16. "Star Trek: The Next Generation" Loud as a Whisper (TV Episode ...

    It contains some classic liberal Star Trek philosophy but it is presented in a fairly non cinematic way. To enjoy 'Loud As A Whisper' you need to be invested for the guest character of Riva who carries the main arc, along with Deanna Troi and have an appreciation for the use of communication to resolve conflict.

  17. Riva

    Star Trek. Riva was a deaf ambassador for the United Federation of Planets native to the planet Ramatis III. In 2359, he and Sarek helped to broker a temporary peace between Cardassia and the Federation. (TLE novel: The Buried Age) He used a telepathic 'chorus' to talk to people.

  18. Coming Soon

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  19. What happened to Riva after the events of Loud as a Whisper?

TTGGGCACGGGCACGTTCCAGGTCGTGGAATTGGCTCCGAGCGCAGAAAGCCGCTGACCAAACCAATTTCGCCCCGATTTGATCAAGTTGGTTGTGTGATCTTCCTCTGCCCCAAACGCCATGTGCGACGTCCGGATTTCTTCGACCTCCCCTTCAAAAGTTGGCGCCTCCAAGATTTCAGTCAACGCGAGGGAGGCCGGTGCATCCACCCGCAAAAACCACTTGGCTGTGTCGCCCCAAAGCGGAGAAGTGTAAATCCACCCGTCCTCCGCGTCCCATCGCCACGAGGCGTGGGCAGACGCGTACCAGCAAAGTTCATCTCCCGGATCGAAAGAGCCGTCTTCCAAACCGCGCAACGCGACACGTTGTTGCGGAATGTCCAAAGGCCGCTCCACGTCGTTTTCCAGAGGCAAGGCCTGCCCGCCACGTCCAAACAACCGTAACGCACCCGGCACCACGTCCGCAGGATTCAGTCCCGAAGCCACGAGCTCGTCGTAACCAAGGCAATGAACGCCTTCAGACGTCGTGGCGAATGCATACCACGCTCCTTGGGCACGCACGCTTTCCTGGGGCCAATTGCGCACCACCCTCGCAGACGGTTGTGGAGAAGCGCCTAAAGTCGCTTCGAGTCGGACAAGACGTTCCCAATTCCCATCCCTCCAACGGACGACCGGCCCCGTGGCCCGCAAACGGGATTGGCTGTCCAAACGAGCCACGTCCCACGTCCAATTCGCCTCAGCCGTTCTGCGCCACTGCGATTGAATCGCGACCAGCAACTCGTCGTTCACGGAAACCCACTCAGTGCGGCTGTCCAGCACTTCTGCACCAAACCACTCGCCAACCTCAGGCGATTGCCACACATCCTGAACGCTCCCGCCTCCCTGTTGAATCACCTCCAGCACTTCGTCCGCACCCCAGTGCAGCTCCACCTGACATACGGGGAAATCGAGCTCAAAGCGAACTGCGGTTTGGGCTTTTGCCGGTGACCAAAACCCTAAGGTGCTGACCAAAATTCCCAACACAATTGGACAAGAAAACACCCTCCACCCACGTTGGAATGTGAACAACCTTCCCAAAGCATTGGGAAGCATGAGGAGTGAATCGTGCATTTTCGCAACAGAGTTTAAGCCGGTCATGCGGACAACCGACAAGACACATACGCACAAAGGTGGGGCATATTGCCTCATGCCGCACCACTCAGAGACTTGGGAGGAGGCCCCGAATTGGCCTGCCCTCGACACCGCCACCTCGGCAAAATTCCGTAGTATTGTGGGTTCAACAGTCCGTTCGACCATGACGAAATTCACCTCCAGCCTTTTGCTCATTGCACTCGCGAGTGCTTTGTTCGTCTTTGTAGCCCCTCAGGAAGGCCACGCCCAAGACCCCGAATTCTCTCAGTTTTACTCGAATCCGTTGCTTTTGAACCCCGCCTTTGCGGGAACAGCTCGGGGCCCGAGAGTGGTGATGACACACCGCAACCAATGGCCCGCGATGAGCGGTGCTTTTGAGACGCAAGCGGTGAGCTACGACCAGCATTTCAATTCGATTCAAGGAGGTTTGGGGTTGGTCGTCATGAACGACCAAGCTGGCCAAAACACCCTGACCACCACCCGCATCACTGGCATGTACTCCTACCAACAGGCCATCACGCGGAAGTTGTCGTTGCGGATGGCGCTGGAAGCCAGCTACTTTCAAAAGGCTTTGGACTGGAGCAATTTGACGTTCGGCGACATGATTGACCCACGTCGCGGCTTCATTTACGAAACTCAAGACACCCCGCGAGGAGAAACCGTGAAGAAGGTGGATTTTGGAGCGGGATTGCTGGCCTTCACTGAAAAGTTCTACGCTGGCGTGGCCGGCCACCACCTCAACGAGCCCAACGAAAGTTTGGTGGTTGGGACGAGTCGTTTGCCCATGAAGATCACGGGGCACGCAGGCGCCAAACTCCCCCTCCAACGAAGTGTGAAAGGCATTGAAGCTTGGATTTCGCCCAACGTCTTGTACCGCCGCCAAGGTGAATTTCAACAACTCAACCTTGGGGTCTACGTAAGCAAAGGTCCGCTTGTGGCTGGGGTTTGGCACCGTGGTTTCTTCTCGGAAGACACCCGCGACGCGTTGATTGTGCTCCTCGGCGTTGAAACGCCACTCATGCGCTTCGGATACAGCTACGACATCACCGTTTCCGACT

They're a pair of aggressive, yet slow to learn species. 1. 755K subscribers in the startrek community. A casual, constructive, and most importantly, welcoming place on the internet to talk about Star Trek.

  20. Depictions of Disabilities in Star Trek

    Geordi meet Ambassador Riva - "Loud As A Whisper" Star Trek: The Next Generation, Season Two, Ep. 5. At the conclusion of their conversation Riva says "It's a blessing to understand that we are special, each in his own way." This was a bold statement in 1992. ... Star Trek: Deep Space Nine, Season Two, Ep. 6.

  21. Riva

    Riva (Riva) on the KellyPlanet Database for Star Trek Timelines Portrayed by Howie Seago and featured in The Next Generation ~erickelly~